No need for alarms that morning. Adrenaline sounded off like a bugle, calling my body to attention. The smell of freedom tickled my ten year old nose as if it were a fresh pot of coffee awakening my parents. That day kicked off a summer of playing outside with friends, riding bikes and running in sprinklers. It also marked the first summer I was allowed to stay home by myself. My mom arranged for me to play with friends all day and check in every hour with a family friend who lived in the neighborhood.

With a quick kiss goodbye, I escaped the house and rounded up Amy, my next door neighbor. Together, we pedaled as fast as we could to Kim’s. To my dismay, her friend Deborah had already come over. I didn’t really care for Deborah, but the excitement of the day soon overrode any feelings of discontentment. Then we encountered our first problem of the summer: Deborah didn’t bring her bike. Never fear! I could ride my mom’s ten-speed bicycle and Deborah could ride mine. At least, I thought that would be okay. I was allowed to ride it, but my mother was concerned that I could just barely ride it. But in her absence, I rationalized that the decisions of summer had been left to my good judgment. So off we went.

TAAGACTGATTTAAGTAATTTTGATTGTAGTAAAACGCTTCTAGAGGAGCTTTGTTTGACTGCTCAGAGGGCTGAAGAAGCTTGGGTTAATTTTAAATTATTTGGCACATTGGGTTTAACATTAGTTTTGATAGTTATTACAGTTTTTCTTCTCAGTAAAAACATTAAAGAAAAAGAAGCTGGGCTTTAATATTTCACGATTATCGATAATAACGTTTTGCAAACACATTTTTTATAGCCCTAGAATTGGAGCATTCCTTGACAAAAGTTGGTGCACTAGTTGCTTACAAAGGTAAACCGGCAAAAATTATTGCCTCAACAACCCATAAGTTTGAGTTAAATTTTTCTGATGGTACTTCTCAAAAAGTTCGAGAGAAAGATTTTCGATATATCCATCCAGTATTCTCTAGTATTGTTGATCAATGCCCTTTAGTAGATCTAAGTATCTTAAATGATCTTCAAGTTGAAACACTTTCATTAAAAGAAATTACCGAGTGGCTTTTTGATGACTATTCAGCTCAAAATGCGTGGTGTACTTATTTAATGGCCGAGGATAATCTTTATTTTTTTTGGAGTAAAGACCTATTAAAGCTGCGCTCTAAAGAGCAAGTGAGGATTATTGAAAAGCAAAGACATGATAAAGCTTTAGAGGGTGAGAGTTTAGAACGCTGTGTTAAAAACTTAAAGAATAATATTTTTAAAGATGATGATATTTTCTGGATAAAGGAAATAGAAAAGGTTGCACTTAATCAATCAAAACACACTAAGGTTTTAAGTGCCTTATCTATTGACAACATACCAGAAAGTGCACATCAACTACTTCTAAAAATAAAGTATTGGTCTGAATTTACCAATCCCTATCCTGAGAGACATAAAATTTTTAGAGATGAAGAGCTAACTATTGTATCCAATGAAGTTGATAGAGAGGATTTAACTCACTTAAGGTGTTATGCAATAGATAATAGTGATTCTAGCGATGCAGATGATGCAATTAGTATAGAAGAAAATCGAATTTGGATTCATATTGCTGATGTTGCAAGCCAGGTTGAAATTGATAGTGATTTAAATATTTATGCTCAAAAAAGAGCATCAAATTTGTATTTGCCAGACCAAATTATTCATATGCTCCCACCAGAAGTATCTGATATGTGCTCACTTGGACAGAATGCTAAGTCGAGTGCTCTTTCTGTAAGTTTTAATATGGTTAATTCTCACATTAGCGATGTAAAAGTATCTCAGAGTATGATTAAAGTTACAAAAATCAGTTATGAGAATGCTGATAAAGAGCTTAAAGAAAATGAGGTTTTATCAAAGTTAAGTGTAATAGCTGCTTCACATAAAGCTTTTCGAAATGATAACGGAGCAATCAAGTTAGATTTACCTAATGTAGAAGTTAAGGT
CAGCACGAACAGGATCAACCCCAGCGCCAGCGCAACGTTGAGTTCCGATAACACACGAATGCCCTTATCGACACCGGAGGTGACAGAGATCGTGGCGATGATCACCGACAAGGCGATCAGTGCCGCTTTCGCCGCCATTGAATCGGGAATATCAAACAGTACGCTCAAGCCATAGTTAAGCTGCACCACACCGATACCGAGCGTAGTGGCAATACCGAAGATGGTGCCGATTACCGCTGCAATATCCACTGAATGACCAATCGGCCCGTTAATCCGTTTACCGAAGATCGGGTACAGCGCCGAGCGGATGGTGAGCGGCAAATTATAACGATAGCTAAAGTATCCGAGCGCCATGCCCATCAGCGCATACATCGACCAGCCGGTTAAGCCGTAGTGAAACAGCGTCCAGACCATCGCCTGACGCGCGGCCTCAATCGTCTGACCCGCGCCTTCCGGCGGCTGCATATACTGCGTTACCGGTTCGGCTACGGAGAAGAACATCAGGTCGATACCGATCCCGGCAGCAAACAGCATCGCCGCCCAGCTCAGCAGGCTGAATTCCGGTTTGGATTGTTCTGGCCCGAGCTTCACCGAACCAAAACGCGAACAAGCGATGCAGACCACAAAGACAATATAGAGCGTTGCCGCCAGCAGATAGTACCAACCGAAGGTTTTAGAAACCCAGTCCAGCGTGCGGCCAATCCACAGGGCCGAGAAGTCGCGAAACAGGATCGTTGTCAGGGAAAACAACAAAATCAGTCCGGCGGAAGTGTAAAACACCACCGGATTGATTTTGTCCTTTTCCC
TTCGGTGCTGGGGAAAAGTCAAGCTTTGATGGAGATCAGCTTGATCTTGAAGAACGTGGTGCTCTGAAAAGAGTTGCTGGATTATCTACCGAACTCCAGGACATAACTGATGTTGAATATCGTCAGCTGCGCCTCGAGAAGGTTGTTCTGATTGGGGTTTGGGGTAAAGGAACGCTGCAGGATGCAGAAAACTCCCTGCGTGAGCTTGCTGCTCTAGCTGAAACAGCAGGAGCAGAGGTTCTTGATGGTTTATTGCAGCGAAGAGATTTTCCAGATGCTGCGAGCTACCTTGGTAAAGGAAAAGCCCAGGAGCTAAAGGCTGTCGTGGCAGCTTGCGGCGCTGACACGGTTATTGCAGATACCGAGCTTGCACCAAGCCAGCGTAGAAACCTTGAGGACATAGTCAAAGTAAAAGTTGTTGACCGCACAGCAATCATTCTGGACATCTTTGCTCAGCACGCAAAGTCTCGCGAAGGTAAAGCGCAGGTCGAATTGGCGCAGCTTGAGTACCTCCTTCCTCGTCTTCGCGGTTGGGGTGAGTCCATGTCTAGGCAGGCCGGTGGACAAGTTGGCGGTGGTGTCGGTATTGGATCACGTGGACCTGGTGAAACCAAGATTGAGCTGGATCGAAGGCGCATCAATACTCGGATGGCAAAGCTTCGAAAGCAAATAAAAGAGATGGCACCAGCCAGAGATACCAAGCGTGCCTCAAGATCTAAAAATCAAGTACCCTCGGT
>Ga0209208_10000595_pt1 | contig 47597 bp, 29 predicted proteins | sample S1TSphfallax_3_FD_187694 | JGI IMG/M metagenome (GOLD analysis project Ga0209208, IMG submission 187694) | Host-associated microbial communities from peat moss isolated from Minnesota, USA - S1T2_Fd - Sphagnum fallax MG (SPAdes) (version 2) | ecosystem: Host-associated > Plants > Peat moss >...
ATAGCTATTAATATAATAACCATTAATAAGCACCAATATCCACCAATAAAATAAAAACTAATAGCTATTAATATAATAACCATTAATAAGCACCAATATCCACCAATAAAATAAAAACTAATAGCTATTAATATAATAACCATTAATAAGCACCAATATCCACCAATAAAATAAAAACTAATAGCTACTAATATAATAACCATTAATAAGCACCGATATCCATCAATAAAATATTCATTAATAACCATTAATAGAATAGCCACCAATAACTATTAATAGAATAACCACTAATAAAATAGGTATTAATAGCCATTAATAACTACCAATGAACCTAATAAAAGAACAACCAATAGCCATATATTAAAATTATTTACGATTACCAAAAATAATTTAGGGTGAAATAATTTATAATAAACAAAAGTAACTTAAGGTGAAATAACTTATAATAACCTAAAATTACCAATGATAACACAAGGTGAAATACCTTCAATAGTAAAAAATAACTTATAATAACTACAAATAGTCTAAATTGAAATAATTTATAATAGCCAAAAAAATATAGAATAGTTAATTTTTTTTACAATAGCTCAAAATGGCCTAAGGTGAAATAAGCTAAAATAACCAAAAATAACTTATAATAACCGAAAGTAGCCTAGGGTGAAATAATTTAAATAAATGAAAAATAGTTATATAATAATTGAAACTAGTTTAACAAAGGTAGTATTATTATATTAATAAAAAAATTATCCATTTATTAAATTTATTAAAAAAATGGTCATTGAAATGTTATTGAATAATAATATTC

Unfortunately, Deborah was not experienced riding down busy streets with a group of friends. After only a couple hundred yards down the street from my house, the first car came upon us. Amy, riding near the back of the line, hollered, “Car!” Kim and I began to migrate toward the side of the road, into a single file line. Deborah, on the other hand, completely freaked out. She jumped off her bike, put the kick-stand down and ran. Normally, I would have found this amusing (and a little strange), but the parked bike was right in my trajectory. Unable to swerve around her because of the upcoming car, I did the only thing I could do: slam on the brakes. I’m still not totally sure what happened next, other than a huge crash leaving me lying on the ground.

I felt a little sore and my knee looked pretty scraped up and was starting to hurt. All I could think of doing was getting back to my friend Kim’s house to clean up. I hopped back onto my bike and rode the additional four blocks to her home. Her mom cleaned my knee out with hydrogen peroxide and called my mother. My friend Amy sat with me the whole time; the other girls said they just couldn’t look at my knee. When my mom arrived, she agreed to take me to the clinic, but didn’t think I needed stitches.

Three layers and twenty-four stitches later, we went home. The following day, my mom hired a sitter for the rest of the summer.

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